unconscious bias

reflections of a victim of unconscious bias

A few weeks ago, a primary care physician colleague (white man)—who I’ve known for over a decade—sent me the note below by way of our mutual patient’s caregiver (white man) open, not in a secured envelope.  In the past nearly 4 years the patient has been under my care, the colleague has not once reached out to me by email, phone, text, tweet, telegraph, or carrier pigeon regarding our patient.


He did, however, reach out to my boss (white man) and a hospital executive (white man) a few months ago when the caregiver (reminder, white man) first complained no one in the dialysis unit was listening to him (though the caregiver has never spoken to me directly about his concerns because, I just learned, he found me “intimidating”).

irrelevant words matter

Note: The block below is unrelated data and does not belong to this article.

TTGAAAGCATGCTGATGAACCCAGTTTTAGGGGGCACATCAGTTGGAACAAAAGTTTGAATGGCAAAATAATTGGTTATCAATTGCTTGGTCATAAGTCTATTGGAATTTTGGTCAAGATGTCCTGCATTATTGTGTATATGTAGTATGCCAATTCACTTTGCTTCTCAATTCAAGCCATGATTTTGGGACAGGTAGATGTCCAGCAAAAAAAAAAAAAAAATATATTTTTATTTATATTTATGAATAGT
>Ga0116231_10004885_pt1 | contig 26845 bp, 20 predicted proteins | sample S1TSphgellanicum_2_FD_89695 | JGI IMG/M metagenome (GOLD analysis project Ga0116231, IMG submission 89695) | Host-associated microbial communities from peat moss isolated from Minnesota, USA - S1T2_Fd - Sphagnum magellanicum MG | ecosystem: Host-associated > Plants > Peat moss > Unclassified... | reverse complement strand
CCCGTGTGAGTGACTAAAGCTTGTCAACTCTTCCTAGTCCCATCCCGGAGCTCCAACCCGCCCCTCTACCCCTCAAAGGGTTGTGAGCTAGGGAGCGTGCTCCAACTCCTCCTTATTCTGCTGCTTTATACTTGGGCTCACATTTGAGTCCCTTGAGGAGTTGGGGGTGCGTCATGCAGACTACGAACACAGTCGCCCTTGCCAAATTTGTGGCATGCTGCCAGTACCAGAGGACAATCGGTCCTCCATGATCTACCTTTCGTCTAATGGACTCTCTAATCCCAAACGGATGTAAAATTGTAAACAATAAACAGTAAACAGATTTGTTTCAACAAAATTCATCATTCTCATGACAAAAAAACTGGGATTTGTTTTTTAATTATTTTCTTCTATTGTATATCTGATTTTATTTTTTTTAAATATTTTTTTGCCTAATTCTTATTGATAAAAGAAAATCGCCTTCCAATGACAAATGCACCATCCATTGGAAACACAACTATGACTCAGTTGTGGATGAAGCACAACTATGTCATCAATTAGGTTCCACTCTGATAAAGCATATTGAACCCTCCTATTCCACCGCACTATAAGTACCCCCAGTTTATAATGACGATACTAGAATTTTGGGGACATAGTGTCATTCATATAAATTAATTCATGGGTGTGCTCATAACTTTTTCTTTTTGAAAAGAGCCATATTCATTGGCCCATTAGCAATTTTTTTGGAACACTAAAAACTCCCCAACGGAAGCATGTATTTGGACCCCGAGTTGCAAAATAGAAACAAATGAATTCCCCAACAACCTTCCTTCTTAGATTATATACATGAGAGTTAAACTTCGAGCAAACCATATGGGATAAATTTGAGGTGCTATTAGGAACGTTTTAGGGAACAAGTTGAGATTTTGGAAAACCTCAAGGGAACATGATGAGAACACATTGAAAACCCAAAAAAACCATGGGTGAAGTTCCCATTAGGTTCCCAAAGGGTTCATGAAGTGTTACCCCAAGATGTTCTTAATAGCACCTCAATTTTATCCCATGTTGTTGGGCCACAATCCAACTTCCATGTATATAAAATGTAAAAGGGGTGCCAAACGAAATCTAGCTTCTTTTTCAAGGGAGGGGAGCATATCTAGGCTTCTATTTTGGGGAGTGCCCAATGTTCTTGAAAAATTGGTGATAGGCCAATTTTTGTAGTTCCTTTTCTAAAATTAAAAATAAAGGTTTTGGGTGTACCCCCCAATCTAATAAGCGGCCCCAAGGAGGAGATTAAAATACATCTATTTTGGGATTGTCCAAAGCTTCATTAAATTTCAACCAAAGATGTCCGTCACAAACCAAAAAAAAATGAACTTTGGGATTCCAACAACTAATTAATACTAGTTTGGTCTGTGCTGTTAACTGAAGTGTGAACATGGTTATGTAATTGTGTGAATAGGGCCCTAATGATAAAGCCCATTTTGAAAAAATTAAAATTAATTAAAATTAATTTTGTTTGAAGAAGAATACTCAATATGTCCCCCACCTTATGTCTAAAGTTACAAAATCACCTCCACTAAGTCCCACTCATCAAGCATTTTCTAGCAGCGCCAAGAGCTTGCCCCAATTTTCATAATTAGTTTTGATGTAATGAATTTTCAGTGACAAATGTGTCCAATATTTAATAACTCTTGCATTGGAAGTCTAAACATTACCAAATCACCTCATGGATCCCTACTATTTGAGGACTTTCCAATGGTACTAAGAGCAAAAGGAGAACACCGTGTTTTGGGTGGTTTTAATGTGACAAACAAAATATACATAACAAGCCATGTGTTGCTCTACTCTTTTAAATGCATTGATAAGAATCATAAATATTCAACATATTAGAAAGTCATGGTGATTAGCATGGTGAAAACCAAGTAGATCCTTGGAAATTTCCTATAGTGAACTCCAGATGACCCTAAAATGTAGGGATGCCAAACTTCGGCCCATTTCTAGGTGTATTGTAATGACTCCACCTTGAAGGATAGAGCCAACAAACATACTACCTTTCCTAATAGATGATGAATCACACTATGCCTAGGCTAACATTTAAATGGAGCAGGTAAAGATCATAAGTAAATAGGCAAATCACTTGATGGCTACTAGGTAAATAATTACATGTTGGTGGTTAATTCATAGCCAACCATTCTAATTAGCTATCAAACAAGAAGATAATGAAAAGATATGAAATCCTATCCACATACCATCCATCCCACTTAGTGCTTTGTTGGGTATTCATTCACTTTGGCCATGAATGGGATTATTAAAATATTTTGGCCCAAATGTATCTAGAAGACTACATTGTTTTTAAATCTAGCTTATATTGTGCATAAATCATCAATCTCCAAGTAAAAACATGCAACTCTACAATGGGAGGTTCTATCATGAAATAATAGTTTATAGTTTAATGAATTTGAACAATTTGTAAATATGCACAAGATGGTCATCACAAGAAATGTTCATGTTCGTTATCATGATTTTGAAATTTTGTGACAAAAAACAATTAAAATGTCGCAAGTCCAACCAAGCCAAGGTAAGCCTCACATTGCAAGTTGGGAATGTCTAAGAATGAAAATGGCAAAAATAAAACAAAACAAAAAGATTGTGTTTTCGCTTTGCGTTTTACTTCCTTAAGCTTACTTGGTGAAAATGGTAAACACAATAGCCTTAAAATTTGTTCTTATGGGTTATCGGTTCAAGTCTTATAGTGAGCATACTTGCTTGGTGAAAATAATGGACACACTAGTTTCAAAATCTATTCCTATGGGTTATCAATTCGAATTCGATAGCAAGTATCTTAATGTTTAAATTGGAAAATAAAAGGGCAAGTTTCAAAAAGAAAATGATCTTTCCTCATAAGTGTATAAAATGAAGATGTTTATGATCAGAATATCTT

It was Friday afternoon and the last patient of the clinic day had arrived. A new patient to me. While the medical assistant asked her screening questions (Do you smoke cigarettes? Do you have pain? Have you fallen recently?) and checked his vitals (blood pressure, heart rate, weight), I started to get to know him through his medical record. I began with the clinic referral to find out why he was in my clinic in the first place. Would I be figuring out why he had an electrolyte problem (like low potassium levels) or thousands of grams of protein in his urine (when normal is less than 30 milligrams)? Or would I find the usual, a case of irreversible kidney damage caused by high blood pressure and/or diabetes? The first line read: 70 year-old formerly incarcerated man with recent hospital admission for…